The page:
Monday, November 30, 2015

Description of the World - Part 15

Fourth Shelf

Carlo M. Cipolla, Faith, Reason, and the Plague (I would have loved this little book back in Junior High School when I was writing an epic poem about the great plague—imagine what the Decameron would have been like if the young people had stayed in Florence. Cipolla writes about an outbreak of plague that occurred in 1630 and how the church responded to the threat. Whatever else you can say about the Counter-Reformation, the church got things a lot better organized.)

Hiram Haydn, the Counter-Renaissance (I have a lot of patience for books like this that attempt to provide a synthesis of an age, especially if they contain long quotations from the writers of the times they study. The downside is that so many books quote the same few lines. I think reading Haydn was the first time I encountered Donne’s poem that features the bit about “’Tis all in peeces, all cohaerence gone/All just supply and all Relation” or, just as likely, reading these lines in Haydn was the first time I recognized how exceedingly familiar the lines had become—sometimes the second or nth time is a first time in its own way. In any case, these verses have pursued me across the years like Mormon missionaries. Alright already. Looking at this book provokes a historiographical reflection. It’s becoming commonplace to end an account of some event with a history of how it has been remembered in literature and history—there are long books about the posthumous careers of Cleopatra and Sappho. Where does this sort of thing end? There can be and in fact are accounts of how old interpretations of the past have been interpreted in turn. “So naturalists observe/a flea….”)

Philippe Contamine, War in the Middle Ages (I opened the book at random and found a map of the Battle of Morat, which was the beginning of the end for Charles the Rash, Duke of Burgundy, the great enemy of Louis XI, whose biography is a shelf up. Charles is the guy who called Louis the universal spider. I don’t know what Contamine’s relationship is with the Annales school but he talks about the war in ways reminiscent of how they talk about mentalities, serfs, or amateur female saints. He talks about the art of war, which for a lot of readers is a dance of rectangles over a contour map, but also discusses the price of cannon stones in 1415 and the proportions of saltpeter, sulfur, and charcoal in gun powder from Roger Bacon to the mid 16th Century—lots more saltpeter as the years went on, which explains why royal governments had to spend so much effort and money to collected it—it was commonly made from horse manure and urine. Lazarre Carnot, organizer of victory during the wars of the French revolutionary, famously had the stuff scraped off the walls of latrines and stables. I do not believe there is a stanza of the Marseilles that refers to this activity.)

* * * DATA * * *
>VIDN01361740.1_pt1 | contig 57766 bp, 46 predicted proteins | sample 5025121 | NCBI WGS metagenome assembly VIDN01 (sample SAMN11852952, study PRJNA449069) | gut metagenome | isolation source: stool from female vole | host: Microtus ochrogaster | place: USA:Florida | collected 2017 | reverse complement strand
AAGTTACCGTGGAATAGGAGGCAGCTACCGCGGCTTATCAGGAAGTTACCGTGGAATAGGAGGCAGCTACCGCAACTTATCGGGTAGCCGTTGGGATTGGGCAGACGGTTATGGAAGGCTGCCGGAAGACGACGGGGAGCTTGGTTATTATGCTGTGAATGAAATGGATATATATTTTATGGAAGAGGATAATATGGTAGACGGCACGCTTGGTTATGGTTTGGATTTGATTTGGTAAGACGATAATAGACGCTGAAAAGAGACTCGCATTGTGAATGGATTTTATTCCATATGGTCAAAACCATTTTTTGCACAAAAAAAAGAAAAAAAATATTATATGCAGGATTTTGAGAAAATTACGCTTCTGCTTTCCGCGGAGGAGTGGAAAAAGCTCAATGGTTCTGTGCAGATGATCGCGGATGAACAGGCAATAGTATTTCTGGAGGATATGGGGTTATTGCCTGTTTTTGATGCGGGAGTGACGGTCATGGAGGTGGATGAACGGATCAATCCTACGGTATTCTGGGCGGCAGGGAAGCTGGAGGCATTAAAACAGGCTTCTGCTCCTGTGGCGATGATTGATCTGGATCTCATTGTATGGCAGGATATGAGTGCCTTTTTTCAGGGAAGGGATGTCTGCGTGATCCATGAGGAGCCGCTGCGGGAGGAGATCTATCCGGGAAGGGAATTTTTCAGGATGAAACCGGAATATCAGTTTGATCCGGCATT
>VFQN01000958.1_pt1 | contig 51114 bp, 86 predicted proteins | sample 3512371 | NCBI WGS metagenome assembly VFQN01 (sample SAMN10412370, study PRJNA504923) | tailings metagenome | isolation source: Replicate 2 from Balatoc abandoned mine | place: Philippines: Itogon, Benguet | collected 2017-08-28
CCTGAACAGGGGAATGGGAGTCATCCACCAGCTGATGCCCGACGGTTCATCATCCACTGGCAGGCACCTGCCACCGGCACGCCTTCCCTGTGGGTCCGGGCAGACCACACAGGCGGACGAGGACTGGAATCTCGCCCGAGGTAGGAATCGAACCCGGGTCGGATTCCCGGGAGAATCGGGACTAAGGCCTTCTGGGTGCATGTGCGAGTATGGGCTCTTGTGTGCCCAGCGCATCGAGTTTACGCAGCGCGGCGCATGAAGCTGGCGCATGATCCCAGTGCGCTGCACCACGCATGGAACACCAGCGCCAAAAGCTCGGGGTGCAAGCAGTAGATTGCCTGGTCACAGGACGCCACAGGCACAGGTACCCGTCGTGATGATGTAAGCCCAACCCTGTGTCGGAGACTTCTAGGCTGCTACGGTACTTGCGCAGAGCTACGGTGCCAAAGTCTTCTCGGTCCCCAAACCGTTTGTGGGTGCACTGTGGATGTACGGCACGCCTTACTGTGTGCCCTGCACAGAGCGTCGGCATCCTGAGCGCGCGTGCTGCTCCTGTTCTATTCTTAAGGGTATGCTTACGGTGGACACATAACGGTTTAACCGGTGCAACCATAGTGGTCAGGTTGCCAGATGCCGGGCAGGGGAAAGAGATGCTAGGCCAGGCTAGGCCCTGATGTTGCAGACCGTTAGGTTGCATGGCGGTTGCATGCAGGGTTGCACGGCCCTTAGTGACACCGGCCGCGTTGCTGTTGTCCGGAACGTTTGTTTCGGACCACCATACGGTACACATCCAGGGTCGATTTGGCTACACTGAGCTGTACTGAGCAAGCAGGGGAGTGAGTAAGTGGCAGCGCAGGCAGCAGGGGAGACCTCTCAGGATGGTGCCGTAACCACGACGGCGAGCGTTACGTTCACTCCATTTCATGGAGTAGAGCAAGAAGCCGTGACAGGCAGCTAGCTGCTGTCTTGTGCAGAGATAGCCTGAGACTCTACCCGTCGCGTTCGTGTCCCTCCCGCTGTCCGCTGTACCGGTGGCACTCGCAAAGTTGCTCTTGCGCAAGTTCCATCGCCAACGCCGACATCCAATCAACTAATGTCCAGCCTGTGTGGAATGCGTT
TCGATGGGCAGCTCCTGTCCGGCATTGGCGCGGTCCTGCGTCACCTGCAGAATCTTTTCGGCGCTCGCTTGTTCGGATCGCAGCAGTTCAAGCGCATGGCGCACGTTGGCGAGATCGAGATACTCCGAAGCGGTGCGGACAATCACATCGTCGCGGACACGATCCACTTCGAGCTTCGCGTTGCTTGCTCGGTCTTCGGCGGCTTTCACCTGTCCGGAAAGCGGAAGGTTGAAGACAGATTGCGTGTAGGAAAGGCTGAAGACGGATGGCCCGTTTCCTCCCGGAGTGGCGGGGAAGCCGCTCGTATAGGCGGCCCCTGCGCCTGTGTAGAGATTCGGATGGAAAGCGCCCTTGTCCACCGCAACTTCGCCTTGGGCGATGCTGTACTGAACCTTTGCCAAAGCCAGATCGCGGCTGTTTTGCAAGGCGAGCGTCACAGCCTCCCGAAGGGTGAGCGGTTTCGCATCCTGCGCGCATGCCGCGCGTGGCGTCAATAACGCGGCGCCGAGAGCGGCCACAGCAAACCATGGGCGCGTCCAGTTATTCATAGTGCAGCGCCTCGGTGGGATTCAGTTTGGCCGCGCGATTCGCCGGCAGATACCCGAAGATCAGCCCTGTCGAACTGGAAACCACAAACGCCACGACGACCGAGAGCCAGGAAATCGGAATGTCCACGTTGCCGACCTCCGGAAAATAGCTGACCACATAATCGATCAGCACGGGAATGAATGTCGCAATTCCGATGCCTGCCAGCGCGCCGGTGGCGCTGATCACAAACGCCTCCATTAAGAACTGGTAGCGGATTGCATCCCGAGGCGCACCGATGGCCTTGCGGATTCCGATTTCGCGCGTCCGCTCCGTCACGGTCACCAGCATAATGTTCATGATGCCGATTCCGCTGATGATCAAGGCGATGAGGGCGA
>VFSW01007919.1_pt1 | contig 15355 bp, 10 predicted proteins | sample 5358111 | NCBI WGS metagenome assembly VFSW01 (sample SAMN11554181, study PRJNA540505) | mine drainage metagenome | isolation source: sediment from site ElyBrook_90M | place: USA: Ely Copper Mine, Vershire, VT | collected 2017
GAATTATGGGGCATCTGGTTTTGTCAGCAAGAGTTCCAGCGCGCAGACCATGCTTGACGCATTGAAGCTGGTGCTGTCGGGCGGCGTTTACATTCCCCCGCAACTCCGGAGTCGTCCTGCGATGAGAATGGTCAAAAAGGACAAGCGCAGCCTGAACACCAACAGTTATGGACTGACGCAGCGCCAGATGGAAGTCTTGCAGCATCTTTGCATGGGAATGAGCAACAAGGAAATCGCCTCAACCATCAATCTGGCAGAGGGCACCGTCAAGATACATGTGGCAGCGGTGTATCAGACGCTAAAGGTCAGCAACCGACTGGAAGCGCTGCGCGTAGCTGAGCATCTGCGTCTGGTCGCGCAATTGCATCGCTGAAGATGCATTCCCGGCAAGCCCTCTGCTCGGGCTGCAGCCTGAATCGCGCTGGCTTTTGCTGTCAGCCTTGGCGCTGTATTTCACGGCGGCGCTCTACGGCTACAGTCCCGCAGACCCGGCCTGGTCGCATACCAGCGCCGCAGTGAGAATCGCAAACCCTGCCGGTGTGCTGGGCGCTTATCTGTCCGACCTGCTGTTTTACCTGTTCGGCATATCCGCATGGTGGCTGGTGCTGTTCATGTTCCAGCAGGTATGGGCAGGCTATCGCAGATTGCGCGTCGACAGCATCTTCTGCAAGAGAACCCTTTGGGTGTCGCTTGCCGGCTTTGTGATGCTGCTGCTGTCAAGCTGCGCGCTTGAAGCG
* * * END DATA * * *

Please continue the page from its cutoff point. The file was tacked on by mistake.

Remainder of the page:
Daron Acemoglu and James A. Robinson, Why Nations Fail: the Origins of Power, Prosperity, and Poverty (It’s fascinating that a book so relevant to contemporary political economics has collected adoring blurbs from Niall Ferguson and Robert Solow, Kenneth Arrow and Francis Fukuyama. Apparently it’s easy to endorse the author’s message about how the extraction of rents by powerful minorities retards prosperity while the rule of law and inclusive political institutions whether you are spokesman for neoliberal orthodoxy or one of its critics. From where I’m sitting the reason things go to hell is generally because of the unintelligent selfishness of elites. It’s always possible for the few to oppress the many, but it is wiser and certainly nobler to forgo the opportunity. The rabbis used to say that the creation of the world was an act of voluntary limitation on God’s part. He drew back so there could be room for something else in the universe. I don’t know if this piece of theology was originally a political allegory—the guys who start out in a position to lord it over the others are hardly Gods—but I do note that the founding act in the birth of democratic states is commonly one of forbearance. When the artist Benjamin West told King George III that Washington was going to resign command of the new nation’s armies, he said “If he does that, he will be the greatest man in the world.”)

Heinrich Fichtenau, Living in the Tenth Century: Mentalities and Social Orders (It’s rather a shame that I’ve lost the ability to write legibly. My old marginalia, though less amusing than monastic droodles, are sometimes pleasant to read. Commenting on the author’s mention that the medievals referred to clerics as men who held the stilus, I wrote “Unfortunately, among those who hold the stilus/Are numbered all the vilest,” which is a pretty good book end to another piece of marginalia of mine "Those who crave the Logos/Don't care if it is bogos." My annotations weren’t all nonsense. I underlined this passage, which conveys a great deal about a vanished world: “…even at the end of the eleventh century a shod horse was worth about twice an unshod one. In an age of mass-produced iron and iron products we can no longer understand why finding a horseshoe was once considered good luck.”)

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